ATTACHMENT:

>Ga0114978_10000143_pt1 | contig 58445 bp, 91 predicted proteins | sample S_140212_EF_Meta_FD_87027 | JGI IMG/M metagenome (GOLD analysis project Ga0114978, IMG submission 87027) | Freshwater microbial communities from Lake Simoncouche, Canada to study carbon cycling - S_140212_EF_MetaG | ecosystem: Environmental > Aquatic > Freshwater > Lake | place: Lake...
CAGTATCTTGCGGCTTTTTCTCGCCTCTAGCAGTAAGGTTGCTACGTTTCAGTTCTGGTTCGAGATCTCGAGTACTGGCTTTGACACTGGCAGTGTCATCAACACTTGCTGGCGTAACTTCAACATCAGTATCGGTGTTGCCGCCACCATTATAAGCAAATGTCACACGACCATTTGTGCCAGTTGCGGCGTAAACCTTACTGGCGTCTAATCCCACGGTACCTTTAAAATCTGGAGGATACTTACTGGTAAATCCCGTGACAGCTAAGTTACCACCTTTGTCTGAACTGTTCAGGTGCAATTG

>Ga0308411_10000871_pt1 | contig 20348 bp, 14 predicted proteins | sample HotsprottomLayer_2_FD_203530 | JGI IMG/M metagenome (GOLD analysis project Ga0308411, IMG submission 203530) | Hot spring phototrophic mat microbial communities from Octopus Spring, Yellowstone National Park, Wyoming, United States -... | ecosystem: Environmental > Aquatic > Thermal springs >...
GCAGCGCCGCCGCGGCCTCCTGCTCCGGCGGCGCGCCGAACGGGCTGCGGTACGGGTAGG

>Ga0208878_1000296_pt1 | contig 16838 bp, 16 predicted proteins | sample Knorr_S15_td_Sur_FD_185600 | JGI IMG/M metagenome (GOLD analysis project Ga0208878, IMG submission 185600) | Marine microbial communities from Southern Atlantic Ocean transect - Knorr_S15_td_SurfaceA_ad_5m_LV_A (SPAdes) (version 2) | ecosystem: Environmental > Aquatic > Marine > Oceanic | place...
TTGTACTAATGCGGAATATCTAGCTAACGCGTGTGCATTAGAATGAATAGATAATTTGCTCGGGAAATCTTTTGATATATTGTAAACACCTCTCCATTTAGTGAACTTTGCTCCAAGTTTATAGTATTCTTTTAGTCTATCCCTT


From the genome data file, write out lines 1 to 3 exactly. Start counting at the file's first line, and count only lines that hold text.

>Ga0114978_10000143_pt1 | contig 58445 bp, 91 predicted proteins | sample S_140212_EF_Meta_FD_87027 | JGI IMG/M metagenome (GOLD analysis project Ga0114978, IMG submission 87027) | Freshwater microbial communities from Lake Simoncouche, Canada to study carbon cycling - S_140212_EF_MetaG | ecosystem: Environmental > Aquatic > Freshwater > Lake | place: Lake...
CAGTATCTTGCGGCTTTTTCTCGCCTCTAGCAGTAAGGTTGCTACGTTTCAGTTCTGGTTCGAGATCTCGAGTACTGGCTTTGACACTGGCAGTGTCATCAACACTTGCTGGCGTAACTTCAACATCAGTATCGGTGTTGCCGCCACCATTATAAGCAAATGTCACACGACCATTTGTGCCAGTTGCGGCGTAAACCTTACTGGCGTCTAATCCCACGGTACCTTTAAAATCTGGAGGATACTTACTGGTAAATCCCGTGACAGCTAAGTTACCACCTTTGTCTGAACTGTTCAGGTGCAATTG

>Ga0308411_10000871_pt1 | contig 20348 bp, 14 predicted proteins | sample HotsprottomLayer_2_FD_203530 | JGI IMG/M metagenome (GOLD analysis project Ga0308411, IMG submission 203530) | Hot spring phototrophic mat microbial communities from Octopus Spring, Yellowstone National Park, Wyoming, United States -... | ecosystem: Environmental > Aquatic > Thermal springs >...